Beatles or the Stones?

What does the Google Books project tell us about this important question, and has the answer changed over time?

This was regarded as a very important question at the time, carrying at least as much significance as your preferred football team, maybe even your religion. In the end it was a non-contest. The Rolling Stones played the bad boy card all the way from pissing against service stations through Brian Jones’ death, marijuana busts, tax exile and heroin abuse. They were THE rock band, until they got a bit older and some younger, snottier bands tried to push them aside and claim THE mantle. Even then they came back with one seriously good, mean single as a last extended digit in yer face to the young punks. That said, the Keef & Mick Taylor era Stones were as potent a white boy rock band as ever pranced about onstage in satin pants.

The Stones didn’t click with the pop music audience all that often. Dirty blues performed by a band that invoked Satan and revelled in their outlaw status (for publicity purposes) was a 12 bar bridge too far for fans of radio friendly pop music.

The Beatles were widely loved by pop fans and their mothers while still retaining musical credibility with the rock audience. Mud never really stuck to the working class Scouser louts who played dockside strip clubs in Hamburg, sacked their original drummer when they were on the verge of success, claimed to be bigger than Jesus and did as many drugs as any other 60s band. Those cheeky Beatle boys wore nice suits, were initially always respectful and sang some lovely slow ballads with nice harmonies. By contrast the middle class Londoners, including that nice choirboy Keith, were more than happy to point out all the shit stuck on their shoes.

In the end the music didn’t matter all that much after a while. Fame was fame, and it followed its own inexorable logic. Elvis Presley had taken popstar fame as far as he could in the 50’s and then removed himself to the safety and banality of Hollywood. In this, he was following in the footsteps of Frank Sinatra who attained a similar level of musical fame after the war and then moved it out to Vegas and Hollywood. Bob Dylan’s graph had a similar trajectory and number of references to him over time. Bob gets points in for not going Vegas. These four artists are all very closely ranked in the quantum of interest revealed by the Google Books project.

That the Beatles had transcended purely musical fame can be seen on the graph where they are referenced four times as often as the other acts that operated more purely at the level of musical fame. By the time they got to America they couldn’t hear themselves playing and the teenagers were just screaming their heads off. The Beatles became the first instance of Superstar fame. This is easily checked by plugging the term Superstar into the graph with Beatles as it trails along respectfully at a much lower trajectory about five years behind, although Andy Warhol claimed to know the New Jersey wannabe actress who invented the term. In the same way that ‘genius’ came to represent what Shakespeare had accomplished as a playwright, so superstar came to describe the magnitude of the Beatles 1963 – 1970 artistic and commercial achievements in popular music and beyond on a worldwide scale, almost for the first time.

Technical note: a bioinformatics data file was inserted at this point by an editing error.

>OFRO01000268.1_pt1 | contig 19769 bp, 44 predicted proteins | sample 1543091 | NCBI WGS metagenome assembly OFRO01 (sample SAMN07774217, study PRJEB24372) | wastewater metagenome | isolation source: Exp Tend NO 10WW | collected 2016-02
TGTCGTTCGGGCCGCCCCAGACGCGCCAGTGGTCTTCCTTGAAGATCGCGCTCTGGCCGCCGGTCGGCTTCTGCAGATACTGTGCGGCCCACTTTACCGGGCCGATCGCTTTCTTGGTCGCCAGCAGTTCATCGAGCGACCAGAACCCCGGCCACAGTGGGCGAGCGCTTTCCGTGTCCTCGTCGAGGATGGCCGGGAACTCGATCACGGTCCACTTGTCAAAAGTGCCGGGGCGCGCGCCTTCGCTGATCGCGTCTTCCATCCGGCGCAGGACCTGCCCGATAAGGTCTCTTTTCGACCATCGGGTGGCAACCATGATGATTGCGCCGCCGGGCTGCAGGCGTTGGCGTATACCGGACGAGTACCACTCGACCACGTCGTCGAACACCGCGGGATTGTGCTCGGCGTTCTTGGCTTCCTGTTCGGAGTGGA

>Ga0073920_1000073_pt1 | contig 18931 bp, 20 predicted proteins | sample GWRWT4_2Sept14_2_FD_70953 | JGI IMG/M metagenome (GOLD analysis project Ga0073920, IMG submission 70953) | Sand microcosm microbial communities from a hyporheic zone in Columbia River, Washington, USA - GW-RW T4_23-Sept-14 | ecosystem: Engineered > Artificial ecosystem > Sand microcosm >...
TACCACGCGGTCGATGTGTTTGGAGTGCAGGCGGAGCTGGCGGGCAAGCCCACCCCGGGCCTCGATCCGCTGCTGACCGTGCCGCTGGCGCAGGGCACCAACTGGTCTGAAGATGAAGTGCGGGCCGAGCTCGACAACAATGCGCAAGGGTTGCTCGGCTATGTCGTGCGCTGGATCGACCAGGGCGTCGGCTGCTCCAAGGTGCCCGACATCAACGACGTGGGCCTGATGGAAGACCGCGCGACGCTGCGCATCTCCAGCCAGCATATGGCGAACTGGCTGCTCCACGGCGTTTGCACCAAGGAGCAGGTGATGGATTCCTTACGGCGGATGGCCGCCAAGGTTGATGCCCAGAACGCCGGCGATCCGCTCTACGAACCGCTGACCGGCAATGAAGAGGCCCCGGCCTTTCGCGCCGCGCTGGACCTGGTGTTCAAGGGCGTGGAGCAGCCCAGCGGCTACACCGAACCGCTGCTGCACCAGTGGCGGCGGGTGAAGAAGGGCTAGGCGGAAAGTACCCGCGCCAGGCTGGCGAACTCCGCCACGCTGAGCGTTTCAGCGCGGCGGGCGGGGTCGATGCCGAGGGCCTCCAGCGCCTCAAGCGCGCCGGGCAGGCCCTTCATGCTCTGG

They also came to represent shorthand for an entire decade and there is no quicker and easier decade setting line than “We were singing along/dancing/ getting stoned/ all of the above to the Beatles Sergeant Pepper.”  By way of contrast it is more difficult to imagine the same line being used as a universal shorthand for Blonde on Blonde, Satanic Majesties or the banana album. That would be a much more knowing sub cultural reference which would leave most people scratching their heads.

The NGram graph:

While the Beatles were comfortably clear of their entertainment industry rivals in the fame and recognition stakes they did not live up to John Lennon’s infamous prediction:


but they did get ahead of the Dalai Lama. And hasn’t Jesus made a big comeback since the 1990s! He was running at about four references compared to each Beatle reference through the 70s and 80s but in the last 20 years he has moved up to about 9:1 without the Beatles falling away noticeably.

Christianity may just outlast rock’n’roll after all.


About Greg

Middle aged male, resident at the finest of all latitudes, 37. Reputedly an indoor cricketer.
This entry was posted in Books, Music, Uncategorized and tagged , . Bookmark the permalink.

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